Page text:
In June, I wrote an article, “What if Israel treated America as America treats Israel?” It seems particularly relevant now that the U.S. Secretary of State told Israel it should review the Israel Defense Forces’ rules of engagement following the tragic killing of Al Jazeera reporter Shireen Abu Akleh in May.
Antony Blinken apparently didn’t think it was sufficient to advise Israeli Defense Minister Benny Gantz on how to run the IDF in a phone call, the contents of which were leaked to the press (a favorite tactic of this administration to express displeasure with Israel). He also instructed his deputy spokesperson to tell reporters: “We’re going to continue to press our Israeli partners to closely review its policies and practices on rules of engagement and consider additional steps to mitigate the risks of civilian harm, protect journalists and prevent similar tragedies in the future.”
A few weeks earlier, lousy publicity and congressional anger forced the Pentagon to announce a new “Civilian Harm Mitigation and Response Action Plan” to reduce the number of people killed in U.S. military operations. This came after years of taking no responsibility for “collateral damage,” as in a 2019 drone strike in Afghanistan that killed 10 civilians, including seven children. Ben-Dror Yemini noted in Ynet that a study by the Watson Institute for International and Public Affairs at Brown University found that 71% of casualties in counterterrorism operations conducted by the United States during the war on terror were civilians. Nevertheless, the Pentagon plan does not involve investigating past cases or holding anyone accountable for the death of innocents.
In announcing the result of the IDF’s investigation that found a high probability that Abu Akleh was accidentally killed by Israeli gunfire, U.S. State Department spokesperson Ned Price acknowledged the Defense Department’s recognition of “the need to improve its own assessments and practices to ensure civilian harm mitigation.” This did not stop him from pointing out the importance of Israel’s accountability and taking measures to prevent similar incidents from happening in the future, as if it was so common for Israelis to shoot journalists that new policies were needed.
Responding to the original accusation that Israel had intentionally killed the journalist, then-Foreign Minister Yair Lapid wrote in The Wall Street Journal that Abu Akleh worked in the region for more than 20 years without being harmed. The same is true, he said, for the other foreign journalists in Israel. He also noted her employer, “Al Jazeera, a network run by an Islamist state that is openly hostile to Israel, has permanent staff in Israel who are protected by the state the network slanders on a regular basis.”
Israel has one of the highest numbers of foreign journalists per capita in the world. Many are critical, some outwardly hostile towards Israel; nevertheless, they are not banned from covering the news in Israel or the disputed territories. If Israel wanted to kill reporters who write negative things about the country, dozens would be dead. The idea that the government would intentionally target journalists is preposterous.
Imagine Israel’s Foreign Ministry releasing statements calling for the theUnited States to review its rules of engagement considering the casualties caused by its armed forces. It would never happen.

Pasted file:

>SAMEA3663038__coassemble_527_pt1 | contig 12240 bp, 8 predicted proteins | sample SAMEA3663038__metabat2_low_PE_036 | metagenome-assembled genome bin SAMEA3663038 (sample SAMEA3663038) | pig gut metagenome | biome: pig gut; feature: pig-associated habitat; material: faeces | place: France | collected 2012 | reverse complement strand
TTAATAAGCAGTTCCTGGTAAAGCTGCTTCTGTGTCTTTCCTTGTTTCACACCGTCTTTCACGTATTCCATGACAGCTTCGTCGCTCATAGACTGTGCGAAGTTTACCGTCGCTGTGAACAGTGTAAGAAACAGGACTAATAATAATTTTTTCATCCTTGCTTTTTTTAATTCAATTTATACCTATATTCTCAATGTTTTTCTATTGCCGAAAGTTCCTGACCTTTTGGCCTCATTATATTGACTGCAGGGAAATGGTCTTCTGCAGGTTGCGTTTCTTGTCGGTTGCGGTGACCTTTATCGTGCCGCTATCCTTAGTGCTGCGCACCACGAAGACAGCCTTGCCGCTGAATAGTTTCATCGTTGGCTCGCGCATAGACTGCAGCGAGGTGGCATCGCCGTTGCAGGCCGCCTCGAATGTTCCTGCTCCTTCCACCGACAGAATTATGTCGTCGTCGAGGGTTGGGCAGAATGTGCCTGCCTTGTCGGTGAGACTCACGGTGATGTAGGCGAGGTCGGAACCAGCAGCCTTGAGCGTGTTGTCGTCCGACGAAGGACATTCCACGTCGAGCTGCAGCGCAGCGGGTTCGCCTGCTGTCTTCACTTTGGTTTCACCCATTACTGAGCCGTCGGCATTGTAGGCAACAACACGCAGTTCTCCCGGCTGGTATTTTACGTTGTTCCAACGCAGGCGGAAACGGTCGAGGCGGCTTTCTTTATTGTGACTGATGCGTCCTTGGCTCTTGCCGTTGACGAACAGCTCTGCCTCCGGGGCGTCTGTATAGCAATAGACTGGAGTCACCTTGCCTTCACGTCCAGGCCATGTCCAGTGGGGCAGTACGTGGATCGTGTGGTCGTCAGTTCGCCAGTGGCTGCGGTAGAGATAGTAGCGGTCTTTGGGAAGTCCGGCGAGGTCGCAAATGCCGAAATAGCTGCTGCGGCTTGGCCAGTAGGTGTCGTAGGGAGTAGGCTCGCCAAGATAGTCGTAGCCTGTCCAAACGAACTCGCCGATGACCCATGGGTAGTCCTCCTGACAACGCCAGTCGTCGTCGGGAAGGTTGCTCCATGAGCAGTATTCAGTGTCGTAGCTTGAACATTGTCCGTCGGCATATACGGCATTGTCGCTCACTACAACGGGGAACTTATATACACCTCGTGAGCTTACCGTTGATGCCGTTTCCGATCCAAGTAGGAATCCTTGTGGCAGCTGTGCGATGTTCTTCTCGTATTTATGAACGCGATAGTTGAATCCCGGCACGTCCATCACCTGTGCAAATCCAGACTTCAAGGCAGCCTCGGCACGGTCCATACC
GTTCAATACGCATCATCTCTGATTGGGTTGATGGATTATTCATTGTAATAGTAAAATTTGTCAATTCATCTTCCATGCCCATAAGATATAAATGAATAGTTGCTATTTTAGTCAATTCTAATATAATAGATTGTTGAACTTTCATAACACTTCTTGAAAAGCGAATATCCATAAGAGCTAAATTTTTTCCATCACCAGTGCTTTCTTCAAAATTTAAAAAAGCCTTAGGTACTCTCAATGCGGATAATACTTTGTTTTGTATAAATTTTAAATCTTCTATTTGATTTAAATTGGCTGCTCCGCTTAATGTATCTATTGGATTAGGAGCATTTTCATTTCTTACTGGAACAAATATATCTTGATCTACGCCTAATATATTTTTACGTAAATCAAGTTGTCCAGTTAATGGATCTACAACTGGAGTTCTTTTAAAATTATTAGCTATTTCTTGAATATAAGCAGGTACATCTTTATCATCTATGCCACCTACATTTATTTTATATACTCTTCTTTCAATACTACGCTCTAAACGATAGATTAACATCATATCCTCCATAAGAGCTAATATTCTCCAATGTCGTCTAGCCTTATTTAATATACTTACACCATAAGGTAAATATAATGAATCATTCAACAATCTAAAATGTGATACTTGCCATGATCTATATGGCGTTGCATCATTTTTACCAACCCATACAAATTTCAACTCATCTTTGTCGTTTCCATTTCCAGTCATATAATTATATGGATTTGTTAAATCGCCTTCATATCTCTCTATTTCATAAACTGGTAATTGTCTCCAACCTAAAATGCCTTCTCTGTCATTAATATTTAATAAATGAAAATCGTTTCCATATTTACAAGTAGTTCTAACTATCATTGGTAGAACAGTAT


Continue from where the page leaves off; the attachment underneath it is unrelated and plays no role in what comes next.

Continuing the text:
It was good to see Prime Minister Yair Lapid stand up for his nation’s sovereignty by stating: “No one will dictate our open-fire policies to us when we are fighting for our lives. Our soldiers have the full backing of the government of Israel and the people of Israel.” He added, “I will not allow an IDF soldier that was protecting himself from terrorist fire to be prosecuted just to receive applause from abroad.”
Similarly, Gantz rightly said, “The chief of staff, and he alone determines and will continue to determine the open-fire policies, in accordance with the operational need and the values of the IDF, including the purity of arms. … There was and will be no political involvement in the matter.”
Notably, in 2014, after the war in Gaza, Gen. Martin Dempsey, chairman of the Joint Chiefs of Staff, talked about how “Israel went to extraordinary lengths to limit collateral damage and civilian casualties.” The Pentagon, he said, sent a team of officers to Israel to learn lessons from the fighting, including “the measures they took to prevent civilian casualties.”
The United States is Israel’s most important ally. Still, America’s leaders sometimes need to be reminded that Israel is a sovereign nation, as Menachem Begin did after the Reagan administration took a series of measures to punish Israel for annexing the Golan Heights. “Are we a vassal state of yours? Are we a banana republic?” he asked the U.S. ambassador to Israel. “We have enough strength,” Begin declared, “to defend our independence and to defend our rights.”
Would the United States ever deign to tell Britain, Germany or France how its military should perform its duties?
No, which makes the approach towards Israel a double standard, one of the examples of anti-Semitism in the International Holocaust Remembrance Alliance’s (IHRA) working definition used by the State Department.
Before Special Envoy to Monitor and Combat Antisemitism Deborah Lipstadt takes another trip abroad, she should clean up her own house.
Mitchell Bard is a foreign-policy analyst and an authority on U.S.-Israel relations who has written and edited 22 books, including “The Arab Lobby,” “Death to the Infidels: Radical Islam’s War Against the Jews” and “After Anatevka: Tevye in Palestine.”